And what I say in my book is that over the last 50 years, there's been a very definite swing in the pendulum towards an urge to convict once again. If one thinks, for example, just about trial movies, back in the 1950s and the 1960s, all the trial movies of note, from "Inherit the Wind" and "12 Angry Men," "Judgment at Nuremberg"--any trial movie you want to think of--"Perry Mason," "Petrocelli" on TV as well--they were all about the defense lawyer. But now it's almost impossible to imagine the defense lawyer as a hero in movies. But certainly if you look at television now, on "Law & Order," it's the prosecutors who are the heros, and defense lawyers are shysters at best and liars and criminals at worst.

KAST: How did the practice of a jury trial come about?

Mr. KADRI: Well, the jury was born out of a very ancient ritual. What used to happen is that defendants would bring along their friends to the priest and all the friends would swear an oath, swear that someone was--hadn't committed the crime concerned. The victim would also bring his friends along. And there were various rules, but obviously that wasn't particularly satisfactory because all it depended on was the numbers of people who would swear to a person's innocence or guilt.

What then happened in 1215 is that trial by ordeal was abolished by the pope. The English monarchy needed to find an alternative to trial by ordeal, so they simply adapted the old ritual of ordeal, ordering that instead of someone bringing along their friends to swear an oath, they'd be presented with a panel, and that panel would then swear as to the innocence or guilt of the person concerned.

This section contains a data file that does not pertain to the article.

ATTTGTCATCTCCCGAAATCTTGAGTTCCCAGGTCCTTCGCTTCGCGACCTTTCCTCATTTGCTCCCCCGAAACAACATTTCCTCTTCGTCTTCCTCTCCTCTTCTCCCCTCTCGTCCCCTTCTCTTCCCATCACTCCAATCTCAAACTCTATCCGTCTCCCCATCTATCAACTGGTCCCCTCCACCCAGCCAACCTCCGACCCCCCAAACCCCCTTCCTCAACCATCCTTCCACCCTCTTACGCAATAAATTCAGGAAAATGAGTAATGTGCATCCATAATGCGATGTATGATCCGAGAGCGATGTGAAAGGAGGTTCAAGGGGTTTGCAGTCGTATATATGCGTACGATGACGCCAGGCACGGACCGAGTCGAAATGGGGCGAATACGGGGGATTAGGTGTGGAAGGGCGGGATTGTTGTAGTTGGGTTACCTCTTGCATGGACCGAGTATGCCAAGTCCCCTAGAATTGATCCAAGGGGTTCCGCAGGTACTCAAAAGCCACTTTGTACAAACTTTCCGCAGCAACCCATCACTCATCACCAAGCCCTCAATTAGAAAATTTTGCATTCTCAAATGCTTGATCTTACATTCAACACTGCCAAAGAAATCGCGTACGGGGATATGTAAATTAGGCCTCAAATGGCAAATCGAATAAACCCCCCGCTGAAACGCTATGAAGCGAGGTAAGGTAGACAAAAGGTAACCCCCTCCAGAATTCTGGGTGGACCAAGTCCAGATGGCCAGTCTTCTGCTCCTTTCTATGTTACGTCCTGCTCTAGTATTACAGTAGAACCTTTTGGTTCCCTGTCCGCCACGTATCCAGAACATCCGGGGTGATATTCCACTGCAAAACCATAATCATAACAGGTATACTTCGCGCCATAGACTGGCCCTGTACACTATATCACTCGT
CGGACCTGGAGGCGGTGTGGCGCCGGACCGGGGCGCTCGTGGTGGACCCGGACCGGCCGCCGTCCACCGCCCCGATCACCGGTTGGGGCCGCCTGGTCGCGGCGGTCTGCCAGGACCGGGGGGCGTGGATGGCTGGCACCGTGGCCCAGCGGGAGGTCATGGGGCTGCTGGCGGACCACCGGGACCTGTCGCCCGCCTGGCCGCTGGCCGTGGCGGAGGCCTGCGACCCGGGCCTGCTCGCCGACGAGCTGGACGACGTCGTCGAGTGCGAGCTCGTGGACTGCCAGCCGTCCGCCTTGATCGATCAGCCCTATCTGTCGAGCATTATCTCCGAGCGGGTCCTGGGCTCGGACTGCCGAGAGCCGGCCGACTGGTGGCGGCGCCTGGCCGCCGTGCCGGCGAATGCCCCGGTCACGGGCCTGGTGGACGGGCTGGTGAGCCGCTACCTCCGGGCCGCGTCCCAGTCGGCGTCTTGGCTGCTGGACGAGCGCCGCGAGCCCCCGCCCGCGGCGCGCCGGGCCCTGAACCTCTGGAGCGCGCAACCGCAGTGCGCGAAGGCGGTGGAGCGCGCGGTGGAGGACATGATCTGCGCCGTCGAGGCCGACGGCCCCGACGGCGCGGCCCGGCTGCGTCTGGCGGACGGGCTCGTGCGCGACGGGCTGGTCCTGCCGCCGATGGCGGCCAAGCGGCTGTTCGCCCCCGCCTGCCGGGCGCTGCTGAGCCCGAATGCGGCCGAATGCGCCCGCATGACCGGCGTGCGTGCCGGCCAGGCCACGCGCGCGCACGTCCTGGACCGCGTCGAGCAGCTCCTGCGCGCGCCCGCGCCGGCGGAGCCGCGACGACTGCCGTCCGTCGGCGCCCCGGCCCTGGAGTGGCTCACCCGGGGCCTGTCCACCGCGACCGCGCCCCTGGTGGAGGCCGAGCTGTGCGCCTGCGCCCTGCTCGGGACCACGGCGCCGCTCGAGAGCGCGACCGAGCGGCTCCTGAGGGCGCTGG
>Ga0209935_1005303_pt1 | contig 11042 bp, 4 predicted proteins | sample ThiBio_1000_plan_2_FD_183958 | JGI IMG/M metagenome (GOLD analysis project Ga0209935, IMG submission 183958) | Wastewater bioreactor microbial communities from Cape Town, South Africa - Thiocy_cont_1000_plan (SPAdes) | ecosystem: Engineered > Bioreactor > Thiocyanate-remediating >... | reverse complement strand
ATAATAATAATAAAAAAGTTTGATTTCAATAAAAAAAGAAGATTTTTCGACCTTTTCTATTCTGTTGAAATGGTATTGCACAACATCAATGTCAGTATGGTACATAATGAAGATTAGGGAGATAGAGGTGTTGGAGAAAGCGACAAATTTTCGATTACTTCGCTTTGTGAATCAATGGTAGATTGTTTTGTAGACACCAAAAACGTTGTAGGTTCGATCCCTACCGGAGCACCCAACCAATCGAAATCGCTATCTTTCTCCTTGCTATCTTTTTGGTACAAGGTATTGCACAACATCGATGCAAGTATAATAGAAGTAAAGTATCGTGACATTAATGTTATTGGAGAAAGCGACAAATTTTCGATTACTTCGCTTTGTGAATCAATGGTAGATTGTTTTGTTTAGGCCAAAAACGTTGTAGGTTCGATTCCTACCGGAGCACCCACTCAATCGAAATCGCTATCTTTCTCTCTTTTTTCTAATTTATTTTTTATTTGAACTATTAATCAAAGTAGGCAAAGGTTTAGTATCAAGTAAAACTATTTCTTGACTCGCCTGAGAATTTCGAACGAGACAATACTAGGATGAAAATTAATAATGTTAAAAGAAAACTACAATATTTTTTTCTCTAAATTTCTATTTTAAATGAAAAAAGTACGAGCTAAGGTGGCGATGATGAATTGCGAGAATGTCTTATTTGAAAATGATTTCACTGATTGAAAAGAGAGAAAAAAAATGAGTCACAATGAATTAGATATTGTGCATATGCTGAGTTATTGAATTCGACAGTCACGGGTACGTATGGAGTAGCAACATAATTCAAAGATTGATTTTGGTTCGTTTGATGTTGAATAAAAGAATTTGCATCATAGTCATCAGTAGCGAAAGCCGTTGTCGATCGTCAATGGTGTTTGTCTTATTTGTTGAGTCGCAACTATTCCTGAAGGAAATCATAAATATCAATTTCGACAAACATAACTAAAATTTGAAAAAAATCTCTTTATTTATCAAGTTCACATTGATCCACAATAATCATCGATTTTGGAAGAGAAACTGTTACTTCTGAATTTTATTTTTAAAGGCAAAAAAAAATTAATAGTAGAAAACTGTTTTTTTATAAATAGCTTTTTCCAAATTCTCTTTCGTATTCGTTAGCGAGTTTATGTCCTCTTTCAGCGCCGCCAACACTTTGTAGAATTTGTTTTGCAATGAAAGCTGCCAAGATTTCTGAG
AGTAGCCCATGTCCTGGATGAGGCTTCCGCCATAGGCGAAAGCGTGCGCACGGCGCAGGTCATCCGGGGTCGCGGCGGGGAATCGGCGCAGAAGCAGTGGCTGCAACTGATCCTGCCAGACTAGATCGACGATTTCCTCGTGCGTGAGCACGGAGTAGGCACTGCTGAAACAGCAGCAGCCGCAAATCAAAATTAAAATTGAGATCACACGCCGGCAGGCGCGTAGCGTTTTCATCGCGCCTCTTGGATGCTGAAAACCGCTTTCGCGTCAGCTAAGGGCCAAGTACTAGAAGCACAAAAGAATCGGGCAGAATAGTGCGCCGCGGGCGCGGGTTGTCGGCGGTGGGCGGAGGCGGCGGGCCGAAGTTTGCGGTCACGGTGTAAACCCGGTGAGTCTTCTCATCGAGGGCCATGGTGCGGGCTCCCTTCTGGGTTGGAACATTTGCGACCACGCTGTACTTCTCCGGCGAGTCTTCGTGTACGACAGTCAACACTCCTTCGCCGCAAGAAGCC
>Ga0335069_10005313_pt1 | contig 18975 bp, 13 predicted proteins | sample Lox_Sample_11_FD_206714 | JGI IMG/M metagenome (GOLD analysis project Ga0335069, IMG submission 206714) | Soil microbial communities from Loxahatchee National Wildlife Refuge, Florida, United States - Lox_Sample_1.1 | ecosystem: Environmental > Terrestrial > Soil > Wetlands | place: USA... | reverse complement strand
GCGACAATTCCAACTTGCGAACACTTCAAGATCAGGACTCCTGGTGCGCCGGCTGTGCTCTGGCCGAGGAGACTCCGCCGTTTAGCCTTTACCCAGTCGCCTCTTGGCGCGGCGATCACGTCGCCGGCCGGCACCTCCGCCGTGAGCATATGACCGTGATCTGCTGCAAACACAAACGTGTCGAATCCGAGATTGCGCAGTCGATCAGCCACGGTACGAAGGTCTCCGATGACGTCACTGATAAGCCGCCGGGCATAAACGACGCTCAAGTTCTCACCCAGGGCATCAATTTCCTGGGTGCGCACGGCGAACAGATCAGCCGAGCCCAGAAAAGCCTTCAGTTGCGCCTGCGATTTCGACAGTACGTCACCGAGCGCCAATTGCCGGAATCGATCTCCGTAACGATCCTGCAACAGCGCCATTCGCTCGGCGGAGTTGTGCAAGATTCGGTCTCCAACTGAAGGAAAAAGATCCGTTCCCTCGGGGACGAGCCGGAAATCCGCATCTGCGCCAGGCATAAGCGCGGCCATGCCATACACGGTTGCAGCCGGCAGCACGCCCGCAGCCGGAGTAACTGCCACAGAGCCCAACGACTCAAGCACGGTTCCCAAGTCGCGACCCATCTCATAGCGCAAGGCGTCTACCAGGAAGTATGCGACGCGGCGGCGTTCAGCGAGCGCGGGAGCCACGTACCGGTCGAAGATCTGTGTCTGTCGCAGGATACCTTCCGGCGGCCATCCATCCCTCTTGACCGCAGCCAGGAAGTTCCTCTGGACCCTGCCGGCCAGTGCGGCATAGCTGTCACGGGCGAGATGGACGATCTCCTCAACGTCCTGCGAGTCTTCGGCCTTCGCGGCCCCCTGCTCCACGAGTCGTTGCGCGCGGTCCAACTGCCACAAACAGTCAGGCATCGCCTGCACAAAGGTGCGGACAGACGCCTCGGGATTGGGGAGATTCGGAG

KAST: You write that the most significant jury trial in history--and you're dealing with Western history--took place in London in 1670. William Penn--who later came to the US and founded Pennsylvania--and another Quaker were charged with `speaking to a tumultuous assembly.' What was so significant about that case?

Mr. KADRI: Well, what happened is that both men were charged. It was a time of great tension between non-conformists and the recently restored royalist government, and the judge effectively ordered the jurors to convict. They refused to do so, and for three days they were held in prison. Eventually, he relented, but insisted that they pay a fine, and four of the jurors simply refused to do so. So for another two months, they stayed in the prison--and this was at a time when one in 10 prisoners die while they were awaiting trial--until they were eventually released. But the effect of their bravery was that no judge would ever again be able to tell a jury to convict someone, and it also established ideas of justice that would go on to influence notions of justice all over the world.